The Trials of Japan’s First Commoner Crown Princess
As the first commoner ever to become crown princess in Japan, the future Empress Michiko surely faced a constant stream of difficulties from the time of her marriage to then Crown Prince Akihito. Entries from the diary of Irie Sukemasa, who served for half a century as a chamberlain to Emperor Shōwa (Hirohito), reveal that Empress Kōjun (Nagako) was unhappy from the start about the match between the heir to the throne and this woman named Shōda Michiko.
The two were married in April 1959, but in his diary entry for October 11 of the previous year Irie writes, “It is said that the Empress summoned Lady Setsuko, [Princess Chichibu] and Lady Kikuko [Princess Takamatsu] to talk about the Crown Prince’s prospective consort, saying that marrying a commoner would be shameful.”
Even almost a decade later, Crown Princess Michiko was apparently still having a hard time in her relationship with her mother-in-law Empress Kōjun. In his diary entry for November 13, 1967, Irie reports that the crown princess revealed her sentiments to him as follows: “Audience with the Crown Princess for over two hours, from 3:30 to 5:40. . . . She concluded by asking me what on earth the Empress thought of her, what, aside from her birth as a commoner, the Empress disliked about her, etc. I answered the questions and withdrew.”
Cooperating as a Couple to Change Old Ways
Though she encountered much resistance on the way, Crown Princess Michiko, with help from Crown Prince Akihito, undertook various reforms of court tradition, such as doing away with the wet-nurse system, having the children live with their parents, and sending them to school for their education. And since becoming empress, as I noted above, she has faithfully performed her official duties in close cooperation with the emperor, energetically traveling both within Japan and abroad.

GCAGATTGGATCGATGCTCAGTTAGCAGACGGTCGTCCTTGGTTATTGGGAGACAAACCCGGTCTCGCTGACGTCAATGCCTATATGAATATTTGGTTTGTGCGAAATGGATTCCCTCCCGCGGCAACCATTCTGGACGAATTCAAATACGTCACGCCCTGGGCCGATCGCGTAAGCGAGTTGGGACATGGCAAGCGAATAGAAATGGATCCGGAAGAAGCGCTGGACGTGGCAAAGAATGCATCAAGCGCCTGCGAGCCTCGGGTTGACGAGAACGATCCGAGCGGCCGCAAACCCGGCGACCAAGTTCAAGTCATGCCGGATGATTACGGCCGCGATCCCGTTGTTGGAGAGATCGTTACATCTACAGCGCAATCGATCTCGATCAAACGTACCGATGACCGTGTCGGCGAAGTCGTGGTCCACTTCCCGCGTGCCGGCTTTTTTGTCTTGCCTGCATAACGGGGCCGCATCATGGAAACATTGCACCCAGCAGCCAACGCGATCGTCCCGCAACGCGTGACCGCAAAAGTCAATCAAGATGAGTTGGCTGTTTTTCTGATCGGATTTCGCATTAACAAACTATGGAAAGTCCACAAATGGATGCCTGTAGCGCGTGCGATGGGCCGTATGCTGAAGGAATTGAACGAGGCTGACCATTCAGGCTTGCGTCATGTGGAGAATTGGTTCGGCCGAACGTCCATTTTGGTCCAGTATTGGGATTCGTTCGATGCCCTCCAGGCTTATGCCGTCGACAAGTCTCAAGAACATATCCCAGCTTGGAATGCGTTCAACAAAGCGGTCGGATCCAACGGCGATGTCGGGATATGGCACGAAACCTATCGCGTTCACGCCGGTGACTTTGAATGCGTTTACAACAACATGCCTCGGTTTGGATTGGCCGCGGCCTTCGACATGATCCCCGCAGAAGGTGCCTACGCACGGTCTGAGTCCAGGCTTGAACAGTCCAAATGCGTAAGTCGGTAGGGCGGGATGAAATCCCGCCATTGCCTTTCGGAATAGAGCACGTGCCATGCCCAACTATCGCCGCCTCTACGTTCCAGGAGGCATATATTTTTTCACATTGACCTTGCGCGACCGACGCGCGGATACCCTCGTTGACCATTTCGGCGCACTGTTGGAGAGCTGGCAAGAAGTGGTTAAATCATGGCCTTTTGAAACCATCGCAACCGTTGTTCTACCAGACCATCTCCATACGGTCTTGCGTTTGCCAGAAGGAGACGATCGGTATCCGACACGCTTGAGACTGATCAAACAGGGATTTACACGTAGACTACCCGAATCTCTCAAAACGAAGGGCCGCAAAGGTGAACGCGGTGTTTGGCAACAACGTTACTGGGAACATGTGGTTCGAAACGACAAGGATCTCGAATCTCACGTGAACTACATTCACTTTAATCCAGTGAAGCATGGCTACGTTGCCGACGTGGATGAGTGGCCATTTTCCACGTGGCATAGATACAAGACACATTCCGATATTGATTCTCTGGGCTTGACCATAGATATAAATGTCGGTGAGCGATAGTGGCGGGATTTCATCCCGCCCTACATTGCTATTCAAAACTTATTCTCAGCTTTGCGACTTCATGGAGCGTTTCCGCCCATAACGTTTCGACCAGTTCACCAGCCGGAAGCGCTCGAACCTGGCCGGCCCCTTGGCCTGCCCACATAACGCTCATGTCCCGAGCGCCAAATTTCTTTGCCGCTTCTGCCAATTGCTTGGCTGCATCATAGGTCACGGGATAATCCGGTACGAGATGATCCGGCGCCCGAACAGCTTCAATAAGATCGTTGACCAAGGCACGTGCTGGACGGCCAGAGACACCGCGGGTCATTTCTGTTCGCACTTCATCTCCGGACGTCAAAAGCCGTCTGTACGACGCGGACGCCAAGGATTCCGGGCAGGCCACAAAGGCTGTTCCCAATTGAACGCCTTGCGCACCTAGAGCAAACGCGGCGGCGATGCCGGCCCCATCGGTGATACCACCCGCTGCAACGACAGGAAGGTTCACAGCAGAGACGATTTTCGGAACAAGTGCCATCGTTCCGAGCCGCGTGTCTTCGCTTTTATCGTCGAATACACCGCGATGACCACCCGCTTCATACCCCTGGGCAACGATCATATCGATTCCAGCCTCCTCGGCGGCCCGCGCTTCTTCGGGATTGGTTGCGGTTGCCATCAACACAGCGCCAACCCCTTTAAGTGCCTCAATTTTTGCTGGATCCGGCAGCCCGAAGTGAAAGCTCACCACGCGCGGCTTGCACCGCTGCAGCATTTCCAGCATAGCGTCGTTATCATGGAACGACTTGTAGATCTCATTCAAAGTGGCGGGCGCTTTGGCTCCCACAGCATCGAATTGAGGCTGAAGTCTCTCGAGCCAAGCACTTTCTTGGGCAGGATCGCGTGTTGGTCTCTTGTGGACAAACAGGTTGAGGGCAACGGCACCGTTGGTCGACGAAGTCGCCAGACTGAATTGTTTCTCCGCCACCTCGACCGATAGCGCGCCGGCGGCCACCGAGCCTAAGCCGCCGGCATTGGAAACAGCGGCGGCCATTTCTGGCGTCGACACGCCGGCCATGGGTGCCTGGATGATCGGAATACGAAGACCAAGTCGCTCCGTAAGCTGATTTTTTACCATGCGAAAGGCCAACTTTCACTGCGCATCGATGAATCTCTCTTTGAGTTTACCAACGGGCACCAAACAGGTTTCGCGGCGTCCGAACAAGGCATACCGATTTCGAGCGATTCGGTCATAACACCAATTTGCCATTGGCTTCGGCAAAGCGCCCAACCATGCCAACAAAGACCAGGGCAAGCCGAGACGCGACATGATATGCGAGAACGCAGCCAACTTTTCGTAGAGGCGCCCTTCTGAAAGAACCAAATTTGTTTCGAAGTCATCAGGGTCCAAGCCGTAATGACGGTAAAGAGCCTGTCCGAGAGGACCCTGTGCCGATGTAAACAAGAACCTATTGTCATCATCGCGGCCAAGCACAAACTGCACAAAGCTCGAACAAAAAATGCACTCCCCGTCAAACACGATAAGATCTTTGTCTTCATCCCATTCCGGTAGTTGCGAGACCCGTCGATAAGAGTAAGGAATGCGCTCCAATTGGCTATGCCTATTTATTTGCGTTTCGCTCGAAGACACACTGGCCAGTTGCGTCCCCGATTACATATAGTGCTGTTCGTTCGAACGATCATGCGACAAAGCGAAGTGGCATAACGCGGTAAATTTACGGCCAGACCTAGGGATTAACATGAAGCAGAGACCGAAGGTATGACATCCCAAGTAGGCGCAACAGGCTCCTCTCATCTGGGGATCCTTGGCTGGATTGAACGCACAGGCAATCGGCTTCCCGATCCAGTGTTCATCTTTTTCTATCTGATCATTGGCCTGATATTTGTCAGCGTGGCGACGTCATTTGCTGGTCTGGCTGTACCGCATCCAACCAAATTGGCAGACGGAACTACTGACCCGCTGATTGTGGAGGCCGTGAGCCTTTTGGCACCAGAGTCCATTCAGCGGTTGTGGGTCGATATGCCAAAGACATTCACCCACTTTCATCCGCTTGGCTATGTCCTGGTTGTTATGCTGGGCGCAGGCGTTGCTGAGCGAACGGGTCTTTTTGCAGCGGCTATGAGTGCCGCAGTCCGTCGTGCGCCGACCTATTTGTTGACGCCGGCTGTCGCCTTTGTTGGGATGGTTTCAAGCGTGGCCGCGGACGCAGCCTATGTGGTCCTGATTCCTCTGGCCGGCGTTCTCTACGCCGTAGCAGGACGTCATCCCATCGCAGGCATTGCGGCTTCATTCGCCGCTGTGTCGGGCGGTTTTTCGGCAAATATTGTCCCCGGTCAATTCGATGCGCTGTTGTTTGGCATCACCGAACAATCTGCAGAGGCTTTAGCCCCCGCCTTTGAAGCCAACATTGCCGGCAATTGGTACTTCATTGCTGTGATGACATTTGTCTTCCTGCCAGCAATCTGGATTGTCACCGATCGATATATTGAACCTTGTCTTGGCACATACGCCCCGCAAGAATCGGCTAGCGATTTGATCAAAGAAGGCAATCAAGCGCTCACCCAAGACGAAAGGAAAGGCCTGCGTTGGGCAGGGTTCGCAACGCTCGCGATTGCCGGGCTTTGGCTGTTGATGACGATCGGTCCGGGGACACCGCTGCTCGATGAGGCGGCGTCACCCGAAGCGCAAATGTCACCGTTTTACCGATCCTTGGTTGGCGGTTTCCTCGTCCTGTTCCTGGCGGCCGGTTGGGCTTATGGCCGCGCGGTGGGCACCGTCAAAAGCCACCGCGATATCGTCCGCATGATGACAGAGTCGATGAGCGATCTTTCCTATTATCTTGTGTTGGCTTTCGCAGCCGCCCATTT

It is said that we are to have a new emperor and empress on January 1, 2019. Given the state of Crown Princess Masako’s health, she may at times find it difficult to carry out her official duties as empress. But Empress Michiko, with the emperor’s cooperation and support, managed to overcome difficulties and change the customs of the imperial family. I hope that the next empress will similarly work in close cooperation with the next emperor to create a new era in the annals of the imperial family.
(Originally published in Japanese on March 7, 2017. Banner photo: Emperor Akihito and Empress Michiko stroll along the waterfront near Hayama Imperial Villa in Kanagawa Prefecture on January 31, 2017. © Jiji.)
(*2) ^ Translated from Japanese original on the website of the Imperial Household Agency (http://www.kunaicho.go.jp/okotoba/01/kaiken/gokaito-h05sk.html).
Visiting professor, Bunka Gakuen University. After graduating from Waseda University, joined the Nippon Television Network in 1957. Produced television programs about the imperial family following her coverage of the marriage of the crown prince in 1959. Won a Japan Commercial Broadcasters Association Award for the 1980 documentary Mitsugo jūgonen no seichō kiroku (A Fifteen-Year Triplet Chronicle). Served as chief director of the coverage of the demise of Emperor Shōwa (Hirohito) in 1989. Her most recent book is Michiko-sama kara Mako-sama Kako-sama e: Purinsesu no sodatekata (Raising Princesses: From Princess Michiko to Princess Mako and Princess Kako).